The brain gradually shrinks with age as the neurons decline — by 80, it’s lost 15 per cent of its original weight.
More severe memory problems at this age, although very rare, could be a sign of dementia.
‘At this age, it’s likely to be a genetic form of dementia,’ says Dr Morrison.
GET THE YEARS BACK: ‘If you don’t use the brain, it will simply waste away,’ says Dr Morrison.
‘That’s why it’s so important to undertake activities that stimulate it. The more new things you do the better, even if it’s just something simple such as going to a new restaurant.
‘That’s because neurons make new connections during learning or when we do something new.’
If you’re 50-70
WHAT'S NORMAL: Forgetting to keep appointments; going into another room and being unable to remember what you went for.
WHAT'S NOT: Asking for a cup of tea, not realising you’ve just had one; not knowing who family members are but your own childhood memories are vivid; leaving belongings in strange places, e.g., a kettle in the fridge.
‘Our immediate short-term memory is easily distracted,’ says Dr Oliver Cockerell, a neurologist at The London Clinic.
‘That’s why we all sometimes can’t remember why we walked into a room.’ However, more profound memory problems could be a sign of dementia — most common after 65.
GET THE YEARS BACK: Exercise has been shown to help preserve memory and reduce the risk of developing dementia. U.S. research found walking for 40 minutes a few times a week boosted the hippocampus, an area of the brain that makes memories.
If you’re 70+
WHAT'S NORMAL: Frequent episodes of absent-mindedness, as above.
WHAT'S NOT: More examples of confused or defensive behaviour; not being able to make a cup of tea because you can’t remember how to do it; leaving the hob on after cooking.
‘Memory problems are not categorically different as one gets older, more a matter of degree,’ says Dr Morrison. The rate of dementia is 5 per cent over 65, by 80, this rises to 20 per cent.
GET THE YEARS BACK: Keep the mind as active as possible, for example, with conversation and crosswords.
And if you have type 2 diabetes, it is particularly important to try to control it because sufferers are twice as likely to have memory problems (chronically raised blood sugar damages brain cells).
Slightly discoloured teeth, some loss of enamel or length, gingivitis (inflamed gums) is normal if you're 30-50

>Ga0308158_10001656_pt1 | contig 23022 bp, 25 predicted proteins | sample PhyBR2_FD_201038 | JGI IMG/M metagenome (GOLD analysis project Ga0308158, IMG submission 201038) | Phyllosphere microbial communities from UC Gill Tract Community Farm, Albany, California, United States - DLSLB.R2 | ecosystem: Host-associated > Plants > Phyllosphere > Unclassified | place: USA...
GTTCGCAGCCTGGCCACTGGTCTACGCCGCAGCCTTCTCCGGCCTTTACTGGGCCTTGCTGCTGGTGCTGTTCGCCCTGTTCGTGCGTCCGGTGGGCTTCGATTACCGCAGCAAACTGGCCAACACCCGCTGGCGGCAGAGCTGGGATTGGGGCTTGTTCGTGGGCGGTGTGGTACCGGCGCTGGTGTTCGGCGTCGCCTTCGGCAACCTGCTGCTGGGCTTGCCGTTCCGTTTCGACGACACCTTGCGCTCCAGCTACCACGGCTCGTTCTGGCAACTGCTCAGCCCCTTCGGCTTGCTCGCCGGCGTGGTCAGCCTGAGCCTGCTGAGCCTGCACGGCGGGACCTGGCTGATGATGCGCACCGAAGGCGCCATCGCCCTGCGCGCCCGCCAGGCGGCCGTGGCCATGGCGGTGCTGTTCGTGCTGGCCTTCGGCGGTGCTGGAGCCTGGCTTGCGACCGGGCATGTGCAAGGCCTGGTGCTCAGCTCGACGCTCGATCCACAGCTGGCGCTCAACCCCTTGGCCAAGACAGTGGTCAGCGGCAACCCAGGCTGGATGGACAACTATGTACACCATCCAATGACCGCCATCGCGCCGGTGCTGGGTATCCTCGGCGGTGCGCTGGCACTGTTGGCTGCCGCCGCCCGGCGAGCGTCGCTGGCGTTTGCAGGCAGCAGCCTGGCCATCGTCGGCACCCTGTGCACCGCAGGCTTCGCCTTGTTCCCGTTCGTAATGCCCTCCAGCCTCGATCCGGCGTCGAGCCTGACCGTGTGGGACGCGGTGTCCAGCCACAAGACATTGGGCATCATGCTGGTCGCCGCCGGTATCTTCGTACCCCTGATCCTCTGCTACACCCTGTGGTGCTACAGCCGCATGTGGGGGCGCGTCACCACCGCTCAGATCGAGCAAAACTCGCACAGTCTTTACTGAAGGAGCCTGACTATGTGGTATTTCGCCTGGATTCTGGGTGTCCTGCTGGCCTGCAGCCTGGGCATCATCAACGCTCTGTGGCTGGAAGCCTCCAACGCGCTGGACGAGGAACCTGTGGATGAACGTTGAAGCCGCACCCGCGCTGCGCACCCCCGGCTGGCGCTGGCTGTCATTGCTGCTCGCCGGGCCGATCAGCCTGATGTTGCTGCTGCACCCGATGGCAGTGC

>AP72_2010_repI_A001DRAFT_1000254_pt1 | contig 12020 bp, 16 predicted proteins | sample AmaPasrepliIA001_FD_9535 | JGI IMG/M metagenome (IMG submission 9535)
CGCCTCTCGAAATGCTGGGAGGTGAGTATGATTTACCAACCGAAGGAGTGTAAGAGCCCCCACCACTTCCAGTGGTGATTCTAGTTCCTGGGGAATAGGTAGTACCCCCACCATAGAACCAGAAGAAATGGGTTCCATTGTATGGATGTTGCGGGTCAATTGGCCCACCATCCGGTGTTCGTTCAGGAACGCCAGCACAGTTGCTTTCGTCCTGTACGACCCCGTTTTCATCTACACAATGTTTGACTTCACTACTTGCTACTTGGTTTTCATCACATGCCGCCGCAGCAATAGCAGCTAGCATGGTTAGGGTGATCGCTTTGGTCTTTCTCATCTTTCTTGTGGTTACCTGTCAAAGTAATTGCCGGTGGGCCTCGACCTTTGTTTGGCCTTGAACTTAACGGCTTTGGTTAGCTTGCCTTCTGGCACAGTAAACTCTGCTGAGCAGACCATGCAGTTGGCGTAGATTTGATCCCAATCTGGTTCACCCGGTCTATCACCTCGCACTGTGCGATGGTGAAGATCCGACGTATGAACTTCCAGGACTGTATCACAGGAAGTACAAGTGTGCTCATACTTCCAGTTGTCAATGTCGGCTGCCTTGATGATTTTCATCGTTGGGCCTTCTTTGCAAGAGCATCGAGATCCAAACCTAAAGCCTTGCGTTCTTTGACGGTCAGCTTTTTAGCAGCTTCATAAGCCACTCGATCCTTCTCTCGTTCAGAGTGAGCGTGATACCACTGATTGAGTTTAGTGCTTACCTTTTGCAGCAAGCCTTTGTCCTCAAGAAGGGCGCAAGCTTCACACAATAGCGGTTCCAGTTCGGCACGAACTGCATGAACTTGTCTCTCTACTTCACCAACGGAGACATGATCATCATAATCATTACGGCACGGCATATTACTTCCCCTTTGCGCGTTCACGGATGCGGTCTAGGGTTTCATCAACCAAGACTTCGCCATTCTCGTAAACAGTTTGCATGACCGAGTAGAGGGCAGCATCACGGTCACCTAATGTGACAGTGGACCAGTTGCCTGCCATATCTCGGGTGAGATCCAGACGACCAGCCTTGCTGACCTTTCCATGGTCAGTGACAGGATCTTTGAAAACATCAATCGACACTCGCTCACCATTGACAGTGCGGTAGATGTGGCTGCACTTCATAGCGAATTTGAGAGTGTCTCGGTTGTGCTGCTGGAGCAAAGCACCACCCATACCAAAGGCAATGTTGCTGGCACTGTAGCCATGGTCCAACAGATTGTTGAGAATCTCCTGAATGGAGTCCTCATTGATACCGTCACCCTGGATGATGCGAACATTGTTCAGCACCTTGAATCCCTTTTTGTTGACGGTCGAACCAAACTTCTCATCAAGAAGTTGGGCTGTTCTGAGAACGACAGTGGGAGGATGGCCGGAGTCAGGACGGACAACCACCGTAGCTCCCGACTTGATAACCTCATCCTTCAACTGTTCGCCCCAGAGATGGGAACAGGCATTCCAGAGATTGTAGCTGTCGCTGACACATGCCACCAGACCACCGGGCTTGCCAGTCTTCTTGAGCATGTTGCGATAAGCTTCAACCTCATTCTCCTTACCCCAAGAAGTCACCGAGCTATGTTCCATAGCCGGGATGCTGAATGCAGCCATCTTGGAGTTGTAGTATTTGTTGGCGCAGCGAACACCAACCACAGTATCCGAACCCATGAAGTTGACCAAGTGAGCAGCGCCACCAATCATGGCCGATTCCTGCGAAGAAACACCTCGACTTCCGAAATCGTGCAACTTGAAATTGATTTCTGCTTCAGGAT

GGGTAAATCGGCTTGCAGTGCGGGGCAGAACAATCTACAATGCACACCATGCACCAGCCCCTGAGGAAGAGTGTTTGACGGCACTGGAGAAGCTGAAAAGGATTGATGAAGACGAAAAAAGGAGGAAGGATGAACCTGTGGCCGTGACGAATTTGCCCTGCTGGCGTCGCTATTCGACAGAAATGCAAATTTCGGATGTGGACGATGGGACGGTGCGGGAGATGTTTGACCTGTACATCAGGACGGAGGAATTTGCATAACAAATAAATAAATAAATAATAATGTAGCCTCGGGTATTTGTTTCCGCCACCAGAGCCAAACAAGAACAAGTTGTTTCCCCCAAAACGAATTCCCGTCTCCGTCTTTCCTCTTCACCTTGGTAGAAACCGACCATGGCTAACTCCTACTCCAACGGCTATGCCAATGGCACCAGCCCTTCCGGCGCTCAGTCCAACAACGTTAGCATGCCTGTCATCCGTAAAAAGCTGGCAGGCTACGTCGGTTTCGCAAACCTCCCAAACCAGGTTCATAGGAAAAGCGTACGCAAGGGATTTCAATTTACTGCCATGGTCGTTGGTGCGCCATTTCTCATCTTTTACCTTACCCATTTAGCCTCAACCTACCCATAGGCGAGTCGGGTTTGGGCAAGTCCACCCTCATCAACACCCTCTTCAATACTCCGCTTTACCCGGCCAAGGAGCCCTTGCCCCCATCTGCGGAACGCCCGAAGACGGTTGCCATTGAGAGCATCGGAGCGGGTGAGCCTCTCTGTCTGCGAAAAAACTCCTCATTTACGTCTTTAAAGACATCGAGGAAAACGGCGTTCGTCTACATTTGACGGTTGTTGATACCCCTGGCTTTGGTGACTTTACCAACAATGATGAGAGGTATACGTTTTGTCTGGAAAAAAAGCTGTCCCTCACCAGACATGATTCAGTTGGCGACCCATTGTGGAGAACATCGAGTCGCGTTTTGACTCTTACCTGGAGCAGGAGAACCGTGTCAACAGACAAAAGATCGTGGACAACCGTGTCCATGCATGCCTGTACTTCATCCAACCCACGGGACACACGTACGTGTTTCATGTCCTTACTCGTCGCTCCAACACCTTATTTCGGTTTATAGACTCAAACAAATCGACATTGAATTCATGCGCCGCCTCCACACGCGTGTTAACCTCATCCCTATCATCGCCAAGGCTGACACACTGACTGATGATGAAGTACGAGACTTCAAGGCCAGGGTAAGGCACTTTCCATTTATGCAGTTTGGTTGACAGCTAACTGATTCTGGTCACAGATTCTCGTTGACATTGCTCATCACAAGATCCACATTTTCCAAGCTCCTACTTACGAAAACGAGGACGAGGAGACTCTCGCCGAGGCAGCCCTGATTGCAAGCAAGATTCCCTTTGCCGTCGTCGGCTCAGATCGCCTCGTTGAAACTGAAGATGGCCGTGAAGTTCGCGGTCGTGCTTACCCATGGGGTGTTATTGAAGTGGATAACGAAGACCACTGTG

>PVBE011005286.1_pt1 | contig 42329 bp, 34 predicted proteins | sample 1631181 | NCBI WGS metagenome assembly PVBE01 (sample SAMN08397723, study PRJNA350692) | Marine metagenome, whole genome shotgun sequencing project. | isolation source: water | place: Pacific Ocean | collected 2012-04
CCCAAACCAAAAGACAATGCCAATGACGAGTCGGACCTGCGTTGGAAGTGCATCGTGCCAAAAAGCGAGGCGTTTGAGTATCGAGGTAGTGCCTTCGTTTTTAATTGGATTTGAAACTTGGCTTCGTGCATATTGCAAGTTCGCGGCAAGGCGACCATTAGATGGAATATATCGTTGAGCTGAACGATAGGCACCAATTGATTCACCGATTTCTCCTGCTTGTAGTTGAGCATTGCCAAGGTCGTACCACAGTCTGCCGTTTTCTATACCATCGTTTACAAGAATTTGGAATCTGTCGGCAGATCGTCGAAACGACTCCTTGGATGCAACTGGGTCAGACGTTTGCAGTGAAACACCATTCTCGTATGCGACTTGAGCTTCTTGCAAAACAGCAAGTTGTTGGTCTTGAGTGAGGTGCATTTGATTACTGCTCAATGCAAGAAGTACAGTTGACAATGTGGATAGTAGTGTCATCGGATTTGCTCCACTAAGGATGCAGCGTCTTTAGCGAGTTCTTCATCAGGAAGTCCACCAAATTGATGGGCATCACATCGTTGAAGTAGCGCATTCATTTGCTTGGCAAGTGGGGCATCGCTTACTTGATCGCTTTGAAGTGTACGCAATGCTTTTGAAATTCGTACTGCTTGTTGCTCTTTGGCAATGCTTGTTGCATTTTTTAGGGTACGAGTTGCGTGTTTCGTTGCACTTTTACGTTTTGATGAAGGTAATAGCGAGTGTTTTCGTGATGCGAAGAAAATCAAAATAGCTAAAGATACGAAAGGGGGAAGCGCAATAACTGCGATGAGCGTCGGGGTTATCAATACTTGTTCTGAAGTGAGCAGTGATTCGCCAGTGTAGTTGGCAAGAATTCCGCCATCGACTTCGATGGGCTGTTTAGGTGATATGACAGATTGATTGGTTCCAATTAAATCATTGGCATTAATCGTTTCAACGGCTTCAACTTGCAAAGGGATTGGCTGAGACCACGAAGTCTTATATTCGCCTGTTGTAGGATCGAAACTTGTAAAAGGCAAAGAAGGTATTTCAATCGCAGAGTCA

If you’re 30-50
WHAT'S NORMAL: Slightly discoloured teeth, some loss of enamel or length, gingivitis (inflamed gums).
WHAT'S NOT: Missing or loose teeth; aching jaw; canine teeth (in the top jaw) are less pointy and the four upper front teeth now the same length; bleeding gums.
With age, our teeth naturally become stained as crystals in the tooth enamel break down, allowing tea and wine to penetrate, says Dr Nigel Carter of the British Dental Health Foundation.
But losing your teeth at this age is a major sign of premature ageing — usually as a result of gum disease. Teeth grinding (through stress) can prematurely age them by speeding up the natural levelling off that occurs with age.
GET THE YEARS BACK: Research has shown that people who stay generally fit and healthy are 40 per cent less likely to develop tooth-threatening gum infections that could lead to gum disease. It’s also vital to start flossing if you’re not doing it already, says Dr Grant McAree, a Devon-based dentist.
If you’re 50-70
WHAT'S NORMAL: Receding gums; stained teeth, especially near the gums; loss of some teeth.
WHAT'S NOT: Teeth looking very yellow; teeth moving about. Around 80 per cent of us will have receding gums due to gum disease.
‘There’s a reason for the phrase “long in the tooth”, as we age, receding gums make your teeth look longer,’ explains Dr Carter.
But being able to see the ‘neck’ or root of the tooth near the gum line — just above the area of tooth enamel — can lead to tooth loss, as the root has no protection.
Get the years back ‘From the age of 60 the effects of gum disease are most obvious,’ says Dr McAree, so it’s vital to try to prevent damage before this.’
Though it is possible to have surgery to correct excessive tooth recession.
If you’re 70+
WHAT'S NORMAL: Dentures, excessive staining, teeth with bits fractured off, lost teeth.
WHAT'S NOT: Mouth pain. This can be caused by dry mouth — often a side-effect of medication, especially heart, blood pressure and tablets for depression.
Get the years back: While dry mouth cannot be prevented, there are gels and sprays that may help.
FITNESS If you’re 30-50
WHAT'S NORMAL: You are slightly breathless after walking up three flights of stairs.
WHAT'S NOT: Struggling for breath after three flights of stairs or needing to stop to complete it; headache, dizziness, sudden breathlessness; finding it hard to step down off something such as a 2ft high box.
Heart muscle shrinks by an average 0.3 g per year from middle age, affecting its ability to pump blood. This can lead to high blood pressure and increasing breathlessness.
Fitness is important for heart health — being physically inactive is responsible for more than one in five of us getting coronary heart disease.
GET THE YEARS BACK: The British Heart Foundation recommends at least 30 minutes of moderate intensity physical activity a day, such as walking and getting slightly out of breath, on five or more days a week.